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Mexico: World's 'sinking' city

Published: 4th Mar, 2024

Context

A new study in Advancing Earth and Space Science unveils a concerning reality - Mexico City is gradually sinking 30 centimetres every year.

Dimension 1: What’s at ‘stake’?

  • Mexico Cityis one of the largest metropolises globally. It is the home to over 21 million people.
  • This subsidence, which has persisted for over a century, has intensified in recent years, reaching a staggering half a metre annually.
  • The potential for an additional descent of 30 metres is a looming threat, contingent on the absence of a severe water crisis.

Similar shrinking patterns around the world

Jakarta

 

  • Jakarta is the largest city and capital of Indonesia
  • Jakarta is congested, polluted, prone to earthquakes, and rapidly sinking into the Java Sea.
  • It has been described as the world’s most rapidly sinking city and it is estimated that one-third of the city could be submerged by 2050. 

Florida

  • Low-lying south Florida, at the front line of climate change in the US, will be swallowed as sea levels rise

Islands in India

 

  • India has a fragile network of over 1,382 islands. However, several of these islands are under threat due to unseasonal cyclonic storms, sea erosion and new development projects.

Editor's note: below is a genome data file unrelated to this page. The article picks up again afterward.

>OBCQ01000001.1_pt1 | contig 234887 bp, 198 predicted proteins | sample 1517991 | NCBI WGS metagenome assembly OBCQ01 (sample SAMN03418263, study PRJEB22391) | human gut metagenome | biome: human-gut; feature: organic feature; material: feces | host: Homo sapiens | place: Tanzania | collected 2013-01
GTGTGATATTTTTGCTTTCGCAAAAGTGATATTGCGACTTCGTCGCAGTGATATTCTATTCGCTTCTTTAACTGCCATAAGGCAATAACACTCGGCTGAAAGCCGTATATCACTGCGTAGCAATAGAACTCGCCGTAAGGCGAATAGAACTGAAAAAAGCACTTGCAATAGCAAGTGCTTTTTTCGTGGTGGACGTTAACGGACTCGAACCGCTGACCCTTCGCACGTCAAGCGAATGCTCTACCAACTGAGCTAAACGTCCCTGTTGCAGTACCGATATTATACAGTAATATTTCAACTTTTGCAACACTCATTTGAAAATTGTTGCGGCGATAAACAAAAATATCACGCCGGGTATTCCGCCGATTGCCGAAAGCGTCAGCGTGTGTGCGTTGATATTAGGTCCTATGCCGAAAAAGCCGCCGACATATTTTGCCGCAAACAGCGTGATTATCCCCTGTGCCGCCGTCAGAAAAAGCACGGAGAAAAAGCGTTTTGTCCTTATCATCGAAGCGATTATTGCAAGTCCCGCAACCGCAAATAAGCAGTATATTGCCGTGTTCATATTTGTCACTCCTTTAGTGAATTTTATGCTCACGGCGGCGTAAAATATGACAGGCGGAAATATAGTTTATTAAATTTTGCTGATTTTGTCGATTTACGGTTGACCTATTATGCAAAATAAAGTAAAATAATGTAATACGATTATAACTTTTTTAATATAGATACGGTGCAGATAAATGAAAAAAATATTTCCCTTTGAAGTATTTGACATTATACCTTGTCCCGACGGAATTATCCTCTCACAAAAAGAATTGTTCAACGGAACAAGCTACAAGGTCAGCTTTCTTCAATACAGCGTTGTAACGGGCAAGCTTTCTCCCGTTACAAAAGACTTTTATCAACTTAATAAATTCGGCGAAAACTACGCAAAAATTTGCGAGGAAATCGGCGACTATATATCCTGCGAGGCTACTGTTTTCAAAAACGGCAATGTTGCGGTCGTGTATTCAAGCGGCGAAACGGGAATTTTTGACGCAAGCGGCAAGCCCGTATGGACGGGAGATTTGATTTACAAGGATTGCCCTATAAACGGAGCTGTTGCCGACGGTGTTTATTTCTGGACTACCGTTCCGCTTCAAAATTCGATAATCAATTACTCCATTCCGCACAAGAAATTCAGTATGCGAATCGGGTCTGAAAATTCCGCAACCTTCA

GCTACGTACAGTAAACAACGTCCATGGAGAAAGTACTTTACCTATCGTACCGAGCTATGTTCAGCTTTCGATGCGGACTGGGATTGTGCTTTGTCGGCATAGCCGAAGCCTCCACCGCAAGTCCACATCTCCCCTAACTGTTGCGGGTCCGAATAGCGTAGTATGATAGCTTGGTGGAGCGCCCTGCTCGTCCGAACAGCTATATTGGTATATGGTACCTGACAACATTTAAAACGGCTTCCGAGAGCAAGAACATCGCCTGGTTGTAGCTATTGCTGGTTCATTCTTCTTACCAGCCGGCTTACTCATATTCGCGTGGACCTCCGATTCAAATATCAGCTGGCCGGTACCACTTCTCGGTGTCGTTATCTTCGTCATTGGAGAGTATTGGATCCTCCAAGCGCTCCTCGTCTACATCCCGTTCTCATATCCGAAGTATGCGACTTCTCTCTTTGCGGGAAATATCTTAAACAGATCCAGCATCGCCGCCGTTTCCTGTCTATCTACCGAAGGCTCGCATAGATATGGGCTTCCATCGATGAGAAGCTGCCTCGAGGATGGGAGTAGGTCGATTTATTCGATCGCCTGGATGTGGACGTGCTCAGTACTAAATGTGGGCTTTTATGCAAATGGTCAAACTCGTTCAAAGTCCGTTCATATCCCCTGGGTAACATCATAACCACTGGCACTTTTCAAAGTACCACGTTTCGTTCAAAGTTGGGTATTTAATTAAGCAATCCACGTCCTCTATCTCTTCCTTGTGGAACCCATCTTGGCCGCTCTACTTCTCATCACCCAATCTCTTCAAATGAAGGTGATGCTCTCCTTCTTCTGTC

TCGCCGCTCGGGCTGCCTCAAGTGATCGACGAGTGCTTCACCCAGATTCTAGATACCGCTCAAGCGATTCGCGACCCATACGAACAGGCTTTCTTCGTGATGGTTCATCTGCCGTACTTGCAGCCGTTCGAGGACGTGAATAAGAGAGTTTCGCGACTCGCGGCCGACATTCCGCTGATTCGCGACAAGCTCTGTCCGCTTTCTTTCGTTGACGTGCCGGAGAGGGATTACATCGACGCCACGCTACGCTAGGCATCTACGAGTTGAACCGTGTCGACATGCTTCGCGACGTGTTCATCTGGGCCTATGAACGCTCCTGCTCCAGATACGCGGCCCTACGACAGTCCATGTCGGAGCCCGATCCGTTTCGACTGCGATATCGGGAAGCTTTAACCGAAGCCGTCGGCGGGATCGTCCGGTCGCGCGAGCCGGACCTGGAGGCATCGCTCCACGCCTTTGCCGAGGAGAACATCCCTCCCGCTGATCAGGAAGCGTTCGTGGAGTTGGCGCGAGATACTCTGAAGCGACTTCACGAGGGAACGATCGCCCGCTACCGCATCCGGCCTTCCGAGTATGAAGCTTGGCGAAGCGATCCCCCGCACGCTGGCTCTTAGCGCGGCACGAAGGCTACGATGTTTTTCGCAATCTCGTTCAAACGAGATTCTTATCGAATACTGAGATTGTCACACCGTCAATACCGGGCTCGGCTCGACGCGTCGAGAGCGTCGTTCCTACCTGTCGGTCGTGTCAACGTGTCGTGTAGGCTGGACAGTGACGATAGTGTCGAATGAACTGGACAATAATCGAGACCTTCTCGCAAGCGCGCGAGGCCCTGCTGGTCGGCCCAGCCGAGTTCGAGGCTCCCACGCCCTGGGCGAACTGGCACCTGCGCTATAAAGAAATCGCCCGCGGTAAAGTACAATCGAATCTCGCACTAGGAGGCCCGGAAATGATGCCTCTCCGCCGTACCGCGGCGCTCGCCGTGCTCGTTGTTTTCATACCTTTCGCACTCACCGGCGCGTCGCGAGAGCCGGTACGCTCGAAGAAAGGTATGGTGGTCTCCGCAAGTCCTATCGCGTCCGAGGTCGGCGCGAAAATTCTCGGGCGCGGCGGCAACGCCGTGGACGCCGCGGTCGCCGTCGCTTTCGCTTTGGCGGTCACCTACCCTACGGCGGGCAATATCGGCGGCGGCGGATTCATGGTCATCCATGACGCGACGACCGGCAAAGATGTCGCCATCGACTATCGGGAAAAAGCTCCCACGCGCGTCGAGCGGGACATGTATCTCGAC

• One such island in Lakshadweep has entirely disappeared from the map.
  • Islands across the country that are under threat: Lakshadweep, Vaan island, Andaman and Nicobar islands, Ghoramara, Majuli island, Munroe Thuruthu

Joshimath (Uttarkhand)

 

  • Joshimath, the ancient Uttarakhand town has become a cause of concern. 
  • Though the town of Joshimath has been witnessing cracks emerging for the past two decades, things have escalated over a few days when the area was declared a disaster prone region.

Dimension 2: Reason behind the situation

  • Extensive extraction of water: The primary culprit behind this phenomenon is the extensive extraction of underground water, with 70 percent of the city's drinking water sourced from aquifers located in a

The Cutzamala water system, a network of reservoirs, pumping stations, canals and tunnels, supplies about 25% of the water used by the Valley of Mexico, which includes Mexico City.

  • Destruction of protective walls: The city's history plays a significant role in this subsidence. Originally established on the Aztec city Tenochtitlán and Lake Texcoco, the Spanish arrival in the 16th century led to the destruction of protective walls that prevented flooding.
  • Climate change: Years of abnormally low rainfall, longer dry periods and high temperatures have added stress to a water system already straining to cope with increased demand.

Dimension 3: Reversal

  • The damage is almost irreversible due to the weight of the city and its shallow foundations causing soil compaction.
  • Unless water levels rise significantly, the subsidence is likely to persist.
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